‘Pujo Aasche!’… the phrase that brings more joy to the citizens of Kolkata than any other instance. Elated spirits and decked-up streets define a large part of one of India’s biggest festival – Durga Puja. A 5-day celebration of the homecoming of Goddess Durga, Pujo, as they commonly call it, is a beautiful confluence of tradition, hope, and joy.
Durga Ke?... a photo-series by Swastika Mukherjee, an actor in Indian Cinema, depicting the irony of today’s society. The series questions the conscience of the spectators with the rhetoric – Who is Durga? The one who you worship while simultaneously looking down on your daughters, wives, sisters and all womankind?
The hypocrisy of our Indian society is depicted through these ironic instances. The series is a portrayal of taboos, gleams of patriarchy and unrealistic beauty standards and more that the society has been feeding on for long.
With the onset of Mahalaya, the series begins with the first frame which is based on the unrealistic beauty standards set by the society where they worship Goddess Kali for her fierce, brave demeanour while scorning on females blessed with beautiful dark skin.
The hypocrisy lies in this very fact that we believe and worship “Ma Kali” being the dark Avatar of “Durga Ma” but on the other hand we usually ignore or deprive the “dark people” from our community, though, going by the practices we should rather have given them a better position in the society.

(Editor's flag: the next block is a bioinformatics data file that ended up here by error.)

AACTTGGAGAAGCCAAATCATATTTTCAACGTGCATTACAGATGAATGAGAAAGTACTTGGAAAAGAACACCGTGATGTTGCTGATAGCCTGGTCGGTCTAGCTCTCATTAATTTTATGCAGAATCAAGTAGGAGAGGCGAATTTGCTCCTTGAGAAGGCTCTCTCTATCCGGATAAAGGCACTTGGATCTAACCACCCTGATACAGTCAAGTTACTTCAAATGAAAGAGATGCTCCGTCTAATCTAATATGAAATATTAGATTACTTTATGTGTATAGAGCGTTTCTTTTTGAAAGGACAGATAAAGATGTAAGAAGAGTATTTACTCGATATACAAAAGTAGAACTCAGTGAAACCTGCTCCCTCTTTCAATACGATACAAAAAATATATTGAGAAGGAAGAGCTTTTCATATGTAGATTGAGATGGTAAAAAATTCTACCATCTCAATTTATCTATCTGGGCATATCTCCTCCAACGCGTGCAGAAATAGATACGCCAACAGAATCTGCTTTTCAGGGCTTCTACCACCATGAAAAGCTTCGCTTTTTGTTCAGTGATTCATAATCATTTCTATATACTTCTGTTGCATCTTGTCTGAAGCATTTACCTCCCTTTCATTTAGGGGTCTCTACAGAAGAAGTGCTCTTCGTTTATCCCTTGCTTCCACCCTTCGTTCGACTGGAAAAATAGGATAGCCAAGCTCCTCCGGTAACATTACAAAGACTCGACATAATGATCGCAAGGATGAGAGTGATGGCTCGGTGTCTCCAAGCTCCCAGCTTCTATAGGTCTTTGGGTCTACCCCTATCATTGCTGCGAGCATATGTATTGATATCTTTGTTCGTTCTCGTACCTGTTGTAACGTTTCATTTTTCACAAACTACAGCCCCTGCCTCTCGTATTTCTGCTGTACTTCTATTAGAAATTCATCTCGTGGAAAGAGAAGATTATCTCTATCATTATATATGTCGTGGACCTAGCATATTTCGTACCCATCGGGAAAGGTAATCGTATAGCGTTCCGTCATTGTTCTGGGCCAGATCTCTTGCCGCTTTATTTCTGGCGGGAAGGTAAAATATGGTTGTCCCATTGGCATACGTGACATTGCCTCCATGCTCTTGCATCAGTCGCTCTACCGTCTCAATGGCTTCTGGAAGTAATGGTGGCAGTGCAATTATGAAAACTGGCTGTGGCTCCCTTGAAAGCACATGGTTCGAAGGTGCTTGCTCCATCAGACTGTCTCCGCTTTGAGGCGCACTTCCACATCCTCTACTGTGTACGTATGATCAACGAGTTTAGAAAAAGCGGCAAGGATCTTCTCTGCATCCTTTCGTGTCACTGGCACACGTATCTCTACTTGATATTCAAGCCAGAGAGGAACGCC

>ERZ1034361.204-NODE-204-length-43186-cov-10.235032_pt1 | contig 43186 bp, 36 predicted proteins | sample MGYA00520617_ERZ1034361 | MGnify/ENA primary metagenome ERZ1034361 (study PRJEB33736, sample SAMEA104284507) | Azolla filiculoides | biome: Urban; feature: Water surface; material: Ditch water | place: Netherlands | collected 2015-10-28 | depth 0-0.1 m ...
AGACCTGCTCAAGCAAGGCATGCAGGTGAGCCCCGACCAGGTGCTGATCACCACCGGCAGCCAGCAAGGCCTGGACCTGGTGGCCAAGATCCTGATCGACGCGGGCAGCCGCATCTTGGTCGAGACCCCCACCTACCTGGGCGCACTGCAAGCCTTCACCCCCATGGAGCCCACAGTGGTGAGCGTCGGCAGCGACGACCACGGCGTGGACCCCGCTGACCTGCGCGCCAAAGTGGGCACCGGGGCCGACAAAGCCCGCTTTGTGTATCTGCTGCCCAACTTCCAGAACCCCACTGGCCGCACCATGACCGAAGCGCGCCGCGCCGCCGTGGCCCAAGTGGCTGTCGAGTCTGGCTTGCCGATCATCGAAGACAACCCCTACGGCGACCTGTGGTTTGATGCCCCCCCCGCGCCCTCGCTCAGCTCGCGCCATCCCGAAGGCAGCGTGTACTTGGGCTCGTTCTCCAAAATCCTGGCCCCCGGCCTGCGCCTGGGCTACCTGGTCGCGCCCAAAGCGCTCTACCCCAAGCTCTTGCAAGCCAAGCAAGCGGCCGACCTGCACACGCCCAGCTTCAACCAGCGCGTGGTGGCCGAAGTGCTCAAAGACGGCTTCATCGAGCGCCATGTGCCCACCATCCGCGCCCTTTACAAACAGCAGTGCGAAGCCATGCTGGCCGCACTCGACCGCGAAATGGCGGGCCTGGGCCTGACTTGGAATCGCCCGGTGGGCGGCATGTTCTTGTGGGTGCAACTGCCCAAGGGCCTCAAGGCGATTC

But we tend to remain nonchalant about them and their existence. Does it have to be always necessary to consider and give a chance to those people who have some differences in melanin? How a skin colour can be a scale to justify one’s beauty or capabilities?
The Second Frame shows how women are treated merely as a commodity when it comes to marriage. Ever-so-demeaning matrimonial advertisements make women question their beautiful existence.
A multitude of people want to get married with educated, tall, fair girls but no one ever wants a girl who is the purest human being from the heart even if she’s dark or short. We always give affirmation to materials or quantities which are relative instead of considering the actual and holy trait given by nature. Can a dark girl be able to stand parallel to the society and get treated the same as the fair ones?
The soil from Sonagachi has always been used to make ‘Durga’ idol. Sonagachi is mainly known as the abode for Prostitutes and is the oldest Red Light Area of West Bengal. While talking about their position in our society, their presence has always remained prohibited because of their profession. People can visit them during the dark hours but throw them away as soon as the day breaks. They refuse to accept them as a part of the society, considering them impure or rather dirty. But is it so? If it is, why is it that ‘Durga’ needs the soil from their land to get prepared and worshipped by the same people of the society who have an exponential hatred for prostitutes? In the Third Frame, the image depicted is that of a “normal” woman and sex-workers, smearing soil and sindoor on each other’s faces, reflecting their acceptance in the society.